Sunburn

Sunburn is a severe cutaneal burning or inflammatory reaction of living tissue such as skin as a result of skin's overexposure to a harmful ultraviolet radiation (UVR) of sun and other light sources such as tanning bed, photography lamp and arc lamp.

Each one of us has suffered sunburn or will suffer at some point of time. Sunburn may be considered as a superficial or first-degree burn. Those visiting a beach, going for fishing, working in the yard or are simply out in the sun are most likely to get sunburn. The condition can be a disabling and a bit discomforting even as it is not life-threatening.

Skin's exposure to a little amount of UV often results in suntan. Mild symptom may be apparent in form of redness of skin. The red area turns hot to touch and causes general fatigue and little bit of dizziness. The overexposure to UV-radiation may prove to be fatal as it increases the risk of skin cancer.

Though the use of sunscreen can help prevent sunburn, its effectiveness in prevention of malignant melanoma is yet to be established. Rather some scientists believe it to be counterproductive in this regard.

The first and foremost requirement to prevent harmful effects of UV exposure is to cover your skin with clothing (and hats). A little bit of sun tanning (not burning) can be helpful in prevention of sunburn because it enhances skin's melanin that naturally resists the reaction caused by overexposure.

Sunburn Causes

Sunburn is literally an inflammation of skin in response to ultraviolet (UV) radiation. Injury may begin within half an hour after exposure.

UVA and UVB are two different wavelengths in the spectrum of light. UVB cause more damage to the skin, resulting in skin cancer.

UVA and UVB rays may not just result in sunburn but also lead to photoaging (untimely aging of skin and development of wrinkles).

A visit to the southern United States, regions near equator and areas of high altitudes may give rise to the chances of sunburn injury.

Individuals with light colored skin and fair hair are prone to sunburn.

Those who were recently exposed to sun's ray or had previously received skin injury are more likely to receive sunburn injury even while moderately being exposed to the sun. However, moderate exposure to ultraviolate radiation may be helpful for the body as it produces vitamin D in the skin.

Sunburn Symptoms

Mild cases of sunburn usually cause little bit of redness and irritation in the skin.

Untreated sunburn or extreme exposure to sun may adversely affect circulation to vital organs of body and may lead to death. Too much of exposure can also be painful.

Skin's color initially turns red, causing irritation, about 2 to 6 hours after exposure. The effects reach at their peak when exposed to UV at 12-24 hours.

Edema, itching, peeling of skin, chills, fever, nausea or vomiting, skin's rash and flu like feeling are the other symptoms of sunburn. You may also experience skin loss about a week after exposure.

When to seek medical advice?

See a doctor if you feel that your sunburn is severe. In order to evaluate severity of your condition your doctor may ask you about other significant health problems, if any. Accordingly the doctor can go ahead with treatment.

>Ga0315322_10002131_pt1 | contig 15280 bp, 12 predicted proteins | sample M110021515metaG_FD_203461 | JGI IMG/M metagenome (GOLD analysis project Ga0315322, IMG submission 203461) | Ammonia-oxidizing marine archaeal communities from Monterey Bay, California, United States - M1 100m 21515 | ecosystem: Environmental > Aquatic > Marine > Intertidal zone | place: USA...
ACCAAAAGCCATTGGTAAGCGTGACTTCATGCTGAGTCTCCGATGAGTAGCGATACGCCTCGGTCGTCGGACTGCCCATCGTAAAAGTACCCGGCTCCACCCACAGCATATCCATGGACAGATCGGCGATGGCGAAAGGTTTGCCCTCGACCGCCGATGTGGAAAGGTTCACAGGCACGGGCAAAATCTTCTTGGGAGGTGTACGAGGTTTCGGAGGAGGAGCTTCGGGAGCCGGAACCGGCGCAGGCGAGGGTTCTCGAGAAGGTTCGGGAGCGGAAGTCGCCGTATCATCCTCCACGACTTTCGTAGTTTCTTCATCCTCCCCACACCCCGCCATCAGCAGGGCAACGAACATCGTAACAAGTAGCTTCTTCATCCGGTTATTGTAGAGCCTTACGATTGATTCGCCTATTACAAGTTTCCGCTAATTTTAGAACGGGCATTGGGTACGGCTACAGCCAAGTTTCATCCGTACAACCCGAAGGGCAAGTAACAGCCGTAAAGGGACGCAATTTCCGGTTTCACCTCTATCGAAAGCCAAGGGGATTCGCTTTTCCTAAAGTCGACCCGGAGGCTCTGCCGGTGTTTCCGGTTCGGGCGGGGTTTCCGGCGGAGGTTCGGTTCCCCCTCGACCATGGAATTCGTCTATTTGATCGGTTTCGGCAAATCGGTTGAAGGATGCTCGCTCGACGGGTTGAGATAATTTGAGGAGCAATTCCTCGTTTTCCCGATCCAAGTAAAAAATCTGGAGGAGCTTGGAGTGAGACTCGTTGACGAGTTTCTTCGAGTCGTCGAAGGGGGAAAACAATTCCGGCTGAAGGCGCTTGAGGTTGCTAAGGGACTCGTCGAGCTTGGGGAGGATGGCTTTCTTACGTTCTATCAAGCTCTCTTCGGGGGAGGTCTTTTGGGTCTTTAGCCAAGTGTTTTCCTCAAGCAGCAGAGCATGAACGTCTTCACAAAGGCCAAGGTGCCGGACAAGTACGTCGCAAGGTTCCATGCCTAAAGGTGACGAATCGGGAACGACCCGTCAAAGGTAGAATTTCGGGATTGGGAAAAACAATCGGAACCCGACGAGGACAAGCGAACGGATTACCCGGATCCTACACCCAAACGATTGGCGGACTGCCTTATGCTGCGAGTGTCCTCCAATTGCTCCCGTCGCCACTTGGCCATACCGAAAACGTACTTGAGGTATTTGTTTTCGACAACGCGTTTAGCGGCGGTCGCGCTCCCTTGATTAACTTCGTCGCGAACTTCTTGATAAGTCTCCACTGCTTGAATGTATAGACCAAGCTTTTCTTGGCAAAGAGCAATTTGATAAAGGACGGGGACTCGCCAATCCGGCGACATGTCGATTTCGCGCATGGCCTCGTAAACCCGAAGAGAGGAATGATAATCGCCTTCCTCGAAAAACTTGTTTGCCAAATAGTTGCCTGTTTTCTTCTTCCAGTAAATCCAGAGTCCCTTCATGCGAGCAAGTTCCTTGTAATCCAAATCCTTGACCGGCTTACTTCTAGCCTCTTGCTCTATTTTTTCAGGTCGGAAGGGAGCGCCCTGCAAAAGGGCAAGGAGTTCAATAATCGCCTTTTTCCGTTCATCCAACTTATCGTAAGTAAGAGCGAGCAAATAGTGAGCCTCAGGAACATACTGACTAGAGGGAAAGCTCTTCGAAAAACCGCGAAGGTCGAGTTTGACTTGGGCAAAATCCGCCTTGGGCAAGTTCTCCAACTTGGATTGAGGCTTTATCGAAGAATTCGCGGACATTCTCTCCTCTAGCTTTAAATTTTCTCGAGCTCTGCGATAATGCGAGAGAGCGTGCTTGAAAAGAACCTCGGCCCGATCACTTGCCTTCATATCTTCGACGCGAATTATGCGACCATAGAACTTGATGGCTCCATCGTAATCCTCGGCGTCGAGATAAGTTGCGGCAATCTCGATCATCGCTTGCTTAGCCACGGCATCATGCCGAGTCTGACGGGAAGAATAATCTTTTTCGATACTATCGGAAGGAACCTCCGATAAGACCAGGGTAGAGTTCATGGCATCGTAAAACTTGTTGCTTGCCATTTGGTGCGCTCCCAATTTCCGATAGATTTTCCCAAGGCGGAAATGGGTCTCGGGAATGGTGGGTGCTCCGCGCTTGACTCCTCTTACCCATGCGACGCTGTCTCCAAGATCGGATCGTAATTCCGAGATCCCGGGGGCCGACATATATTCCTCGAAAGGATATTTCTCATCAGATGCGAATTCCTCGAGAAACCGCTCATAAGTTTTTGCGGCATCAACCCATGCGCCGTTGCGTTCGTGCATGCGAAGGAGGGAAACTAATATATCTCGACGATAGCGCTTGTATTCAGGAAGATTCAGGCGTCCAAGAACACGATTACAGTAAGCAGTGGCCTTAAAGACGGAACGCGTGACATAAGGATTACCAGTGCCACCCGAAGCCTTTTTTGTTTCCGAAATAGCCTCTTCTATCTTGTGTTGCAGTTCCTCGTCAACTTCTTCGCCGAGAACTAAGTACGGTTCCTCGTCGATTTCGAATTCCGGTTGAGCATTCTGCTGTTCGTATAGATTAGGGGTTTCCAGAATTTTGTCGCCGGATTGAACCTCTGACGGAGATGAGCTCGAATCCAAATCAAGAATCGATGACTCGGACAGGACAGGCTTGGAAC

You must call your doctor of go to hospital's emergency department in case of following:

Severe pain

Severe blistering

Headache

Confusion

Nausea or vomiting

Faintness

Worsening of condition with another medical problem

Exams and Tests

After obtaining a medical history your doctor may conduct physical examination to assess severity of your condition. For people with several other medical problems, the doctor may feel the need of conducting certain laboratory tests to determine the severity of sunburn injury.

Sunburn Relief

Immediate self-care measures are aimed at preventing the harmful the UV radiation. Following are some self-care tips:

Avoid exposure to sun as much as possible.

Cover area of skin, which are likely to come under direct exposure. This is one of the useful method to get rid of sunburn.

Keep yourself away from the tanning bed.

Immediate medications like aspirin, ibuprofen, and naproxen can be beneficial.

In case you have mild sunburn, you can apply cool compresses of equal amount of milk and water.

Take cool (not ice bath) baths. Don't use bath salts, oils, and perfumes considering their sensitivity reactions. This is one of the effective home remedies for sunburn.

Don't scrub or shave the skin. Gently dry your skin with the use of soft towels without running the skin surface.

Apply a light skin scent-free moisturizer.

Avoid application of lotions containing topical anesthetic medications considering possible allergic reactions.

Sunburn Treatment

Apply Silver Sulfadiazine (1% cream, Thermazene) to the affected area of skin.In case you have mild sunburn, your doctor may simply advice you to take plenty of fluids. Your doctor may also prescribe aspirin, or other nonsteroidal anti-inflammatory medications (NSAIDs).

You may also be advised topical measures like cool compresses, soaks with Burow solution. Your doctor may also advice you to apply a high quality moisturizing creams and lotions.

If you have severe sunburn, your doctor may prescribe oral steroid therapy (cortisonelike medications). This treatment may continue for several days.

In some severe cases some high potency painkillers may be prescribed.

In case sun exposure caused development of blistering, your doctor may advice towithhold steroids so as to avoid chance of infection.

If exposure to sun leads to dehydration or heat stress,

you may be given IV fluids will be given.

People with severe sunburn injury may be transferred to the hospital's burn unit.